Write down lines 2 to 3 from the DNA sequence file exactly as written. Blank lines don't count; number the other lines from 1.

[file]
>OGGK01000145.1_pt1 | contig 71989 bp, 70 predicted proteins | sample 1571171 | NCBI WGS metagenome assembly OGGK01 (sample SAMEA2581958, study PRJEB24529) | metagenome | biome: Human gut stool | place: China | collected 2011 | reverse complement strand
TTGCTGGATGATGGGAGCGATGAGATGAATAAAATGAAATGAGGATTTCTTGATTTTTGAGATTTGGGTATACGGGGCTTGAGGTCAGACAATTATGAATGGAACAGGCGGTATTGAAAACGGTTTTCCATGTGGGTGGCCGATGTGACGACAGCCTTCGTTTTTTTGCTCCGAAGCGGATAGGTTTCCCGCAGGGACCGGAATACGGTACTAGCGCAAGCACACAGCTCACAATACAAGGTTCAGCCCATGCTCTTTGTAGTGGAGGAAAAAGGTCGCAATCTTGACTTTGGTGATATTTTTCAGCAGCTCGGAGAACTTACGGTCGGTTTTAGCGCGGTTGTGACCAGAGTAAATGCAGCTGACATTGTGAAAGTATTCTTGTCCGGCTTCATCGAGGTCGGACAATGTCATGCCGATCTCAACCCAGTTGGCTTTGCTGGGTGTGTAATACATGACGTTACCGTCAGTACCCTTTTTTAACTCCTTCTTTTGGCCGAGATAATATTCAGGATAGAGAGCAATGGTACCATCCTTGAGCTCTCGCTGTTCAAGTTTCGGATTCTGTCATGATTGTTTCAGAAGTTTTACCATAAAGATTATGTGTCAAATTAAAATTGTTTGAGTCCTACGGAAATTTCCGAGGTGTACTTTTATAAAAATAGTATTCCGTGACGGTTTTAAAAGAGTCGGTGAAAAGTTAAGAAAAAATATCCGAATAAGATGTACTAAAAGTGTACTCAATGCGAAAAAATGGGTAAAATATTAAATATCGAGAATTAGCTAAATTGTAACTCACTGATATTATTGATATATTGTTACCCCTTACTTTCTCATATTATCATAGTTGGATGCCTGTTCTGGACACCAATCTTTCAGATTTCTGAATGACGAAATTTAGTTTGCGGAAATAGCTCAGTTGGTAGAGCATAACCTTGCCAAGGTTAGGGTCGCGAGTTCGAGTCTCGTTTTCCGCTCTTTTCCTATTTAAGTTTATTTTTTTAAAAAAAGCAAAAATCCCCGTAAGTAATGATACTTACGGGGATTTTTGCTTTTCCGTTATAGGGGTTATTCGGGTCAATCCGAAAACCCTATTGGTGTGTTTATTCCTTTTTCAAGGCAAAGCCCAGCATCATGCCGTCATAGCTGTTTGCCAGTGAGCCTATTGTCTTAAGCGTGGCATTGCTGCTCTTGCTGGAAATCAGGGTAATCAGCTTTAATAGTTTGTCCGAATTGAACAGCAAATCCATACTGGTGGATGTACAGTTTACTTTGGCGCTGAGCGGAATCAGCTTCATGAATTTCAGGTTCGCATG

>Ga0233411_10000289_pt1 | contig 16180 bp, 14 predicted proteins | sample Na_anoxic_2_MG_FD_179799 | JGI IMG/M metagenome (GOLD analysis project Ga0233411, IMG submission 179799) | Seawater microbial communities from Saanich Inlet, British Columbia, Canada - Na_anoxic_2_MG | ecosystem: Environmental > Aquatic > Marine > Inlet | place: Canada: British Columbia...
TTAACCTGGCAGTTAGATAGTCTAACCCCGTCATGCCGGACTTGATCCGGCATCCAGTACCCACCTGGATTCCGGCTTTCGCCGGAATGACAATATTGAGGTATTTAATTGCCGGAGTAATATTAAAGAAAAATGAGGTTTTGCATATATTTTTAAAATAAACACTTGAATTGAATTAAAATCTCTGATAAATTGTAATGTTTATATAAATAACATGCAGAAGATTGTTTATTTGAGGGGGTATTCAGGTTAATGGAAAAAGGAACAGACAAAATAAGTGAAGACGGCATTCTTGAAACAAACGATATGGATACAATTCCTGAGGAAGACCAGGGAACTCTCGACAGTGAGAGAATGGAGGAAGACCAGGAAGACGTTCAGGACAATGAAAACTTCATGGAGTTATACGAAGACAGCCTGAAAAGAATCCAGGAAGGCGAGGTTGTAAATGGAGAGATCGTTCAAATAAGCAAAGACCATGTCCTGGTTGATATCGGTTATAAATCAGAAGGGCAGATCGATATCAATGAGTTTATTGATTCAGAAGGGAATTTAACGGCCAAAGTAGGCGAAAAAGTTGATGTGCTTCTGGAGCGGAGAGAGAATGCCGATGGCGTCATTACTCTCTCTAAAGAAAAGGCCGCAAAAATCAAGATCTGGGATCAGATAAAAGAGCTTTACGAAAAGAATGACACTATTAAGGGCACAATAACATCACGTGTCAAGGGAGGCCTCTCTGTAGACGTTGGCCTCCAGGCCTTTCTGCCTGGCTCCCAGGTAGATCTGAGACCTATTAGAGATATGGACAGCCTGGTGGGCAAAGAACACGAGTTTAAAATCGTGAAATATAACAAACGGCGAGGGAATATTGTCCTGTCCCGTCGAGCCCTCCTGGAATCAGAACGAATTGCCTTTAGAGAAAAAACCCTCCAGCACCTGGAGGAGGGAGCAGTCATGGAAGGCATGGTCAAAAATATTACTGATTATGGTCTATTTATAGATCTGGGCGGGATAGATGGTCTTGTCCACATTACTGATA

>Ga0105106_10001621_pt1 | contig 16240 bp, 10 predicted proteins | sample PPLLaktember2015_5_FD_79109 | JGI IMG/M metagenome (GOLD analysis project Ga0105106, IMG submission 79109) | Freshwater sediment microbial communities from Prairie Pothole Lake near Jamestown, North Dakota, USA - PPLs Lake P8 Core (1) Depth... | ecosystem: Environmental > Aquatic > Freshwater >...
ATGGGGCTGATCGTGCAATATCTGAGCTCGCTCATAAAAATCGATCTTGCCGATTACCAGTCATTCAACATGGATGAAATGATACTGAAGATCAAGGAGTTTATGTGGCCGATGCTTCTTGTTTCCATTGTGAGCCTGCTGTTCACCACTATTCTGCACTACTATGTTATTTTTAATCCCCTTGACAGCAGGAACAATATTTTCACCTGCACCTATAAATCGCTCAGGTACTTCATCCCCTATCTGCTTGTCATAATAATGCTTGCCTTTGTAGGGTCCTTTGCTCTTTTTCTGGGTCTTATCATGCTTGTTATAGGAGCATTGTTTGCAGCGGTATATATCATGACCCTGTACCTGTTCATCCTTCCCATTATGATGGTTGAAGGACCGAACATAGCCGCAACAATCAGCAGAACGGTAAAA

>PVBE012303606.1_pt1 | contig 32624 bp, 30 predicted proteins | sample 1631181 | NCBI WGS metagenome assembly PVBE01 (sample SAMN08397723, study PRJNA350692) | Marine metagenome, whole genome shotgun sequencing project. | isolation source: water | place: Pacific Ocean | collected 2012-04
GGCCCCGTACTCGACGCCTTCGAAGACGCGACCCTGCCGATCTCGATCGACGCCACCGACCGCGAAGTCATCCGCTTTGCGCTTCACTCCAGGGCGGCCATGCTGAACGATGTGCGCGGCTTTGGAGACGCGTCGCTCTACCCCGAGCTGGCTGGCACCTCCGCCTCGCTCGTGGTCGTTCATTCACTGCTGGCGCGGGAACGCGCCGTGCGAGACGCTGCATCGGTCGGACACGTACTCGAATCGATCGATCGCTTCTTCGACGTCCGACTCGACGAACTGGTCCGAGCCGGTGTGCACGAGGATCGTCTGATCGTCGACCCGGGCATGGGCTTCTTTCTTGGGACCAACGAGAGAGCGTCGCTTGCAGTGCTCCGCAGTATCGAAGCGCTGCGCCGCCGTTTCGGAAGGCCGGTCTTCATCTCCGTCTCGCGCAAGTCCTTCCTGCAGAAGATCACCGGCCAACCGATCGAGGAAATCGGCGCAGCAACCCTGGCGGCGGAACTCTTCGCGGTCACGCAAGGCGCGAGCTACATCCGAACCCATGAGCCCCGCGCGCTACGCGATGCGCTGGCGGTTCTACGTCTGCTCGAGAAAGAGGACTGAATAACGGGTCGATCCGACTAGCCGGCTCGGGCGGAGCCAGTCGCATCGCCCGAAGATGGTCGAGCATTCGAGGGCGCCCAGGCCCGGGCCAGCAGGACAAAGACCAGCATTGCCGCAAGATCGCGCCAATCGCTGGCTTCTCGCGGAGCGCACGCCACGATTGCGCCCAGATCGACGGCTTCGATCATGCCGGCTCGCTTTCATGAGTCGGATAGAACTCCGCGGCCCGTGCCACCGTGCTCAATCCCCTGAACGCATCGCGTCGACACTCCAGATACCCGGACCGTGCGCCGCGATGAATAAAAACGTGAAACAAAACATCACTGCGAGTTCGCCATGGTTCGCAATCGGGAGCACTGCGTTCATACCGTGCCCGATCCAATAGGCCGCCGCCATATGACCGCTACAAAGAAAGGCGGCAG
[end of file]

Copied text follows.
TTGCTGGATGATGGGAGCGATGAGATGAATAAAATGAAATGAGGATTTCTTGATTTTTGAGATTTGGGTATACGGGGCTTGAGGTCAGACAATTATGAATGGAACAGGCGGTATTGAAAACGGTTTTCCATGTGGGTGGCCGATGTGACGACAGCCTTCGTTTTTTTGCTCCGAAGCGGATAGGTTTCCCGCAGGGACCGGAATACGGTACTAGCGCAAGCACACAGCTCACAATACAAGGTTCAGCCCATGCTCTTTGTAGTGGAGGAAAAAGGTCGCAATCTTGACTTTGGTGATATTTTTCAGCAGCTCGGAGAACTTACGGTCGGTTTTAGCGCGGTTGTGACCAGAGTAAATGCAGCTGACATTGTGAAAGTATTCTTGTCCGGCTTCATCGAGGTCGGACAATGTCATGCCGATCTCAACCCAGTTGGCTTTGCTGGGTGTGTAATACATGACGTTACCGTCAGTACCCTTTTTTAACTCCTTCTTTTGGCCGAGATAATATTCAGGATAGAGAGCAATGGTACCATCCTTGAGCTCTCGCTGTTCAAGTTTCGGATTCTGTCATGATTGTTTCAGAAGTTTTACCATAAAGATTATGTGTCAAATTAAAATTGTTTGAGTCCTACGGAAATTTCCGAGGTGTACTTTTATAAAAATAGTATTCCGTGACGGTTTTAAAAGAGTCGGTGAAAAGTTAAGAAAAAATATCCGAATAAGATGTACTAAAAGTGTACTCAATGCGAAAAAATGGGTAAAATATTAAATATCGAGAATTAGCTAAATTGTAACTCACTGATATTATTGATATATTGTTACCCCTTACTTTCTCATATTATCATAGTTGGATGCCTGTTCTGGACACCAATCTTTCAGATTTCTGAATGACGAAATTTAGTTTGCGGAAATAGCTCAGTTGGTAGAGCATAACCTTGCCAAGGTTAGGGTCGCGAGTTCGAGTCTCGTTTTCCGCTCTTTTCCTATTTAAGTTTATTTTTTTAAAAAAAGCAAAAATCCCCGTAAGTAATGATACTTACGGGGATTTTTGCTTTTCCGTTATAGGGGTTATTCGGGTCAATCCGAAAACCCTATTGGTGTGTTTATTCCTTTTTCAAGGCAAAGCCCAGCATCATGCCGTCATAGCTGTTTGCCAGTGAGCCTATTGTCTTAAGCGTGGCATTGCTGCTCTTGCTGGAAATCAGGGTAATCAGCTTTAATAGTTTGTCCGAATTGAACAGCAAATCCATACTGGTGGATGTACAGTTTACTTTGGCGCTGAGCGGAATCAGCTTCATGAATTTCAGGTTCGCATG

>Ga0233411_10000289_pt1 | contig 16180 bp, 14 predicted proteins | sample Na_anoxic_2_MG_FD_179799 | JGI IMG/M metagenome (GOLD analysis project Ga0233411, IMG submission 179799) | Seawater microbial communities from Saanich Inlet, British Columbia, Canada - Na_anoxic_2_MG | ecosystem: Environmental > Aquatic > Marine > Inlet | place: Canada: British Columbia...